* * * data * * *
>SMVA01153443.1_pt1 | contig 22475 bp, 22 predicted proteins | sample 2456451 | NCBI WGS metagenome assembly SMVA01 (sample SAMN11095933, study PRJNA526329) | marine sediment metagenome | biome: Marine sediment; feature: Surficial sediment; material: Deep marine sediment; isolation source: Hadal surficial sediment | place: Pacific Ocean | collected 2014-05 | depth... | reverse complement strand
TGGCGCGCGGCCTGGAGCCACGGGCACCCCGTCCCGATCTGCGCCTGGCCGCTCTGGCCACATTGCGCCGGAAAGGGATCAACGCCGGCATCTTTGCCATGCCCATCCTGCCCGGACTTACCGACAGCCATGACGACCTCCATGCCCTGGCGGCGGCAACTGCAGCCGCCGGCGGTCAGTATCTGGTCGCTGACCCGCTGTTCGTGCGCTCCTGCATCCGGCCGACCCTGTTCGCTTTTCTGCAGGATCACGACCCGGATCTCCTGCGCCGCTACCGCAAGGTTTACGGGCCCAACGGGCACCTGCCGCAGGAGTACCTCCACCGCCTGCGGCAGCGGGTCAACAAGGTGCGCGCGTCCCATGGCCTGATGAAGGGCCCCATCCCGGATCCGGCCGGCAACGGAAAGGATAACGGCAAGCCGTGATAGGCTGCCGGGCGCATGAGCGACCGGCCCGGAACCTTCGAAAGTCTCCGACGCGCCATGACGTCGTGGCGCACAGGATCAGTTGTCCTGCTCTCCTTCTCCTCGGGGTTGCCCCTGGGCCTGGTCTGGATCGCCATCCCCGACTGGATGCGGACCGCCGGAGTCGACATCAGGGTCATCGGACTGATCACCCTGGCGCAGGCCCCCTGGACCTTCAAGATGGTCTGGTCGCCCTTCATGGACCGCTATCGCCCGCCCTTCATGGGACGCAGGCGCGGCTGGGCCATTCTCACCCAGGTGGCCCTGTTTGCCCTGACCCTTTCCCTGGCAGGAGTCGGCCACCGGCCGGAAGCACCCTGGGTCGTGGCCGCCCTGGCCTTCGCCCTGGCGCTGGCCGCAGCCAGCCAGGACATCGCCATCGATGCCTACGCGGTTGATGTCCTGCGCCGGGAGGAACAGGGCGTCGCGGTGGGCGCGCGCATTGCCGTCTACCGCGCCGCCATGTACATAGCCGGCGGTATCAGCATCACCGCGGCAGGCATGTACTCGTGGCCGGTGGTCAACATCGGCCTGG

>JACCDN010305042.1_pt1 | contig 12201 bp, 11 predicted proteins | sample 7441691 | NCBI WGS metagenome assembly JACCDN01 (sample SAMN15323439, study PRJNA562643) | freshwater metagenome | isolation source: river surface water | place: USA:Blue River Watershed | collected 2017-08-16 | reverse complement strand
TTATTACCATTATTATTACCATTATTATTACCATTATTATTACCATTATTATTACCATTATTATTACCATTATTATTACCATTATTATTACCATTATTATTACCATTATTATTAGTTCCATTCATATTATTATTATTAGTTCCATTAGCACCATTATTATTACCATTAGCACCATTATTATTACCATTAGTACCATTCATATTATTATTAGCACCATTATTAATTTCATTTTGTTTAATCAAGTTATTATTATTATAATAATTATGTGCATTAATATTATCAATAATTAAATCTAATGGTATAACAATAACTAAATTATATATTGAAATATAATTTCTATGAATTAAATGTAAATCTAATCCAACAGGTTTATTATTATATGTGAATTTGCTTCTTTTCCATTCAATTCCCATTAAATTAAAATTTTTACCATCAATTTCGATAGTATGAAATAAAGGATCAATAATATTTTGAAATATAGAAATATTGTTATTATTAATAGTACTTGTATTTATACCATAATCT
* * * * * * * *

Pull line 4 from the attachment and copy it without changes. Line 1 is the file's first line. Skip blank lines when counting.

TTATTACCATTATTATTACCATTATTATTACCATTATTATTACCATTATTATTACCATTATTATTACCATTATTATTACCATTATTATTACCATTATTATTACCATTATTATTAGTTCCATTCATATTATTATTATTAGTTCCATTAGCACCATTATTATTACCATTAGCACCATTATTATTACCATTAGTACCATTCATATTATTATTAGCACCATTATTAATTTCATTTTGTTTAATCAAGTTATTATTATTATAATAATTATGTGCATTAATATTATCAATAATTAAATCTAATGGTATAACAATAACTAAATTATATATTGAAATATAATTTCTATGAATTAAATGTAAATCTAATCCAACAGGTTTATTATTATATGTGAATTTGCTTCTTTTCCATTCAATTCCCATTAAATTAAAATTTTTACCATCAATTTCGATAGTATGAAATAAAGGATCAATAATATTTTGAAATATAGAAATATTGTTATTATTAATAGTACTTGTATTTATACCATAATCT